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On a multi-threaded Linux application I use a mutex for critical sections. This works very well except for the fairness issue. It can happen that a thread leaving a critical section and re-entering right away does not give any other thread a chance. For example

while(true)
{
    critsect.enter();
    ... do calculations ...
    ... maybe call a blocking operation so we sleep ...
    critsect.leave();
}

might very likely stop any other thread to enter the same critical section. Mutexe are not fair.

Is there a solution to making a fair critical section? I was thinking of adding a queue so that critical sections are executed in the order of their 'arrival'. Alternatively at least a counter to maybe do a pthread_yield() after unlock if other threads are waiting.

Is there a recommended practice for this kind of requirement?

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Could you post an authoritative resource on your fairness claim. IMHO I think It can happen that a thread leaving a critical section and re-entering right away does not give any other thread a chance is not true. –  sehe Jun 23 '11 at 6:39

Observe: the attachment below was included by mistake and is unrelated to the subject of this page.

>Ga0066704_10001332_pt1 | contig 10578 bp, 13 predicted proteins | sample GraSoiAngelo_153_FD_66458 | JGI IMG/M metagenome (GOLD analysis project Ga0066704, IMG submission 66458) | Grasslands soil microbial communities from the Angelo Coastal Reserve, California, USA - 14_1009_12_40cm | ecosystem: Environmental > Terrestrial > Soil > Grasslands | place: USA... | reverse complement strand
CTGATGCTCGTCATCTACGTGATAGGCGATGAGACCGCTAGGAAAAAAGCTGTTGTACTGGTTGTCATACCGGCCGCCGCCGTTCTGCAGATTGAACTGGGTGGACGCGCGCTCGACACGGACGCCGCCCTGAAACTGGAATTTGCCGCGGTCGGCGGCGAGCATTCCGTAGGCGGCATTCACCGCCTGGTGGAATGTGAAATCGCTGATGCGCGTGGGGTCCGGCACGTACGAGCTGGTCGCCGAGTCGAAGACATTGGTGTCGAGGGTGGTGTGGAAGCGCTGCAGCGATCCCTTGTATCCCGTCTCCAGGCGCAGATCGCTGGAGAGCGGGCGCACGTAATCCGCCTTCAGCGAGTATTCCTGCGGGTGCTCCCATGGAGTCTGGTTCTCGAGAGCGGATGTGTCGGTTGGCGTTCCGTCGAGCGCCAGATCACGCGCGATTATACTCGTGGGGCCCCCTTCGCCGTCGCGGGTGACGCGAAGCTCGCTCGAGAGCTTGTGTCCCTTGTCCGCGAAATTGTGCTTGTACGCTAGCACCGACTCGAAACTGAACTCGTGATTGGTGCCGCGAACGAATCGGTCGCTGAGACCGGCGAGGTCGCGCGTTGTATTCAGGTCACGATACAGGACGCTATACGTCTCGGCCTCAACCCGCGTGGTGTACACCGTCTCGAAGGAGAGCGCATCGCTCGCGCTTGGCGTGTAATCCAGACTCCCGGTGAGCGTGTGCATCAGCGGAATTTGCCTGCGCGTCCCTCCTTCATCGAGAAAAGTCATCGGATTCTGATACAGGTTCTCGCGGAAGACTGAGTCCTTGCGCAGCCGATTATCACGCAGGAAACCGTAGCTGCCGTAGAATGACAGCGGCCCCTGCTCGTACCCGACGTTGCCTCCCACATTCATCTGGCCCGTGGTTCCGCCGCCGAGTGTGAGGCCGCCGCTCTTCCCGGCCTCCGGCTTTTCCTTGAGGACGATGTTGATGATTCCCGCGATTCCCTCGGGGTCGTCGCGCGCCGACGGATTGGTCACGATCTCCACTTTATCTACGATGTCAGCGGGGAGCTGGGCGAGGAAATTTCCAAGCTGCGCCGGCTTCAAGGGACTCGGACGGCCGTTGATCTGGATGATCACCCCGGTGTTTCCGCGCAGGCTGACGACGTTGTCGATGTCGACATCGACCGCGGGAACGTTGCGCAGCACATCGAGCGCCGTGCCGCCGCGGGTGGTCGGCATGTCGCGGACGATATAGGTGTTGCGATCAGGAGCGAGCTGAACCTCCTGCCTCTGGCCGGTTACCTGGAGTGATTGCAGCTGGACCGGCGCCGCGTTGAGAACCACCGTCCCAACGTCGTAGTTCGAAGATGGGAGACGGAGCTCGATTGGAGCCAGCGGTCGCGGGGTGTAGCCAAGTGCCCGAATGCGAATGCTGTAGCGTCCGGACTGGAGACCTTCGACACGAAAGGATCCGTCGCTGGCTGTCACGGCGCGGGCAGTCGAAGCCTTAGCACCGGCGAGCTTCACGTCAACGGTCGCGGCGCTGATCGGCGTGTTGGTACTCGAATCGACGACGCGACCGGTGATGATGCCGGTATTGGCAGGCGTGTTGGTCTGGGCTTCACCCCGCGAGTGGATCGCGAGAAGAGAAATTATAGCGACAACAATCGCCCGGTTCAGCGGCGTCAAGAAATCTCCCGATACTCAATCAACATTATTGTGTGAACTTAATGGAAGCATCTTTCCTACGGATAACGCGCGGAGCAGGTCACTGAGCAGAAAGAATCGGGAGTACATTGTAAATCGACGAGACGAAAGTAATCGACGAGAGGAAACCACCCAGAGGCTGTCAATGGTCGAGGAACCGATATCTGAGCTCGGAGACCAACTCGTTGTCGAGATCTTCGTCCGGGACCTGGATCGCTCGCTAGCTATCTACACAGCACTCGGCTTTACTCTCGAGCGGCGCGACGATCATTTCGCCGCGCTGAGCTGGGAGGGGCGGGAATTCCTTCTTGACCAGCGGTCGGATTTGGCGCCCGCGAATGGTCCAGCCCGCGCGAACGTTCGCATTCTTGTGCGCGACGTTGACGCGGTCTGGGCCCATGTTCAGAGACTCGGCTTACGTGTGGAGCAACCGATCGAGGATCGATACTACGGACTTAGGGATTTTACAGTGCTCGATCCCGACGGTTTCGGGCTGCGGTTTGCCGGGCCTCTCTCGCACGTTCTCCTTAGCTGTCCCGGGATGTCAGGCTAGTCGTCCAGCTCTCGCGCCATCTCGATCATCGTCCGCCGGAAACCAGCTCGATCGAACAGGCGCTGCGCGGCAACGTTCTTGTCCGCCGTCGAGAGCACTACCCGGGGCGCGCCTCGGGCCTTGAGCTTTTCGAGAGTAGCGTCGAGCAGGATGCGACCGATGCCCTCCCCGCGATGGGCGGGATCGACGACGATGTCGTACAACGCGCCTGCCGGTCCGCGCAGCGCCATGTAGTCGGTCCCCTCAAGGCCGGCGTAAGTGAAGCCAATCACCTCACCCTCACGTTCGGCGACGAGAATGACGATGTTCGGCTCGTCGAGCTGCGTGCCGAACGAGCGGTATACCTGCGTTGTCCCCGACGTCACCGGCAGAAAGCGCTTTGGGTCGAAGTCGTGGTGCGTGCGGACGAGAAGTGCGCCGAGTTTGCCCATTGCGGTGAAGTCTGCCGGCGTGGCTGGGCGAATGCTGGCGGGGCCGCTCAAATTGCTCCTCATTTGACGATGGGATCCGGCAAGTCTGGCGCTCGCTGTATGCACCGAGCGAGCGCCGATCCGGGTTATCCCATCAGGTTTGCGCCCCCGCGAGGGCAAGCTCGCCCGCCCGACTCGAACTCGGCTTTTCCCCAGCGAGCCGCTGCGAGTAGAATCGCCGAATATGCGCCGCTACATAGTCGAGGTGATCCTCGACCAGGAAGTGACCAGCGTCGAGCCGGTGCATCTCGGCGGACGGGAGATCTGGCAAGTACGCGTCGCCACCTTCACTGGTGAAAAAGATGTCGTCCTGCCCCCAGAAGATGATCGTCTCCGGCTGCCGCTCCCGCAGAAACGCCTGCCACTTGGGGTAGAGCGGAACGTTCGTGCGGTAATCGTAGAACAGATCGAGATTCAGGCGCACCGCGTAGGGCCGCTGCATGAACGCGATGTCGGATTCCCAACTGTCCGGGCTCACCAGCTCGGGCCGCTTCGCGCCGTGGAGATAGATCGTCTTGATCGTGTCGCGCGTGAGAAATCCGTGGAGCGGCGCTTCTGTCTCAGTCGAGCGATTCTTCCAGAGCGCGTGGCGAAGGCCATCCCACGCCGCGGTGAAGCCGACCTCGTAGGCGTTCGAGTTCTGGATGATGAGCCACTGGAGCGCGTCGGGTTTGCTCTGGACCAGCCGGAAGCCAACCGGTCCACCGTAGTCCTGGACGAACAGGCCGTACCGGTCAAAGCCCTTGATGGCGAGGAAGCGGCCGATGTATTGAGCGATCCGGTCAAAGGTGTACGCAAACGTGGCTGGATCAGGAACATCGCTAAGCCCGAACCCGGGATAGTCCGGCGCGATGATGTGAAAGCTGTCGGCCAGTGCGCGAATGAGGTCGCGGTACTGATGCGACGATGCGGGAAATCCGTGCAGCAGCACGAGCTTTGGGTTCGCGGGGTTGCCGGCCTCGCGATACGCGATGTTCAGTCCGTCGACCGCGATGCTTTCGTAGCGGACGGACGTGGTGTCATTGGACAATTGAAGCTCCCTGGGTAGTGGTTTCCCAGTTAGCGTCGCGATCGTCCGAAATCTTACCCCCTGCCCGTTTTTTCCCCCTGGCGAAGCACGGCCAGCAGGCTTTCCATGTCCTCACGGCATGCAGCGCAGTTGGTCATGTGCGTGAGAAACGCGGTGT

When a mutex is unlocked, the thread continues to run. Esp. when just before the unlock there was a thread-switch (e.g. a blocking operation) it is extremely likely that the thread goes uninterrupted to the next lock. Now, a pthread_mutex is a non-queuing mutex, so I can lock it even if some other - currently inactive - thread is blocking on the lock call. I don't have a definite resource documenting this, but stackoverflow question 3045066 shows an example and you can just run it (on a single-core system). –  Frank Jun 23 '11 at 7:34
    
ok, interesting read –  sehe Jun 23 '11 at 9:50
    
it's not a good idea to block or sleep inside a critical section, as the other thread cannot use this sleeping time to take its turn –  fa. Jun 23 '11 at 12:06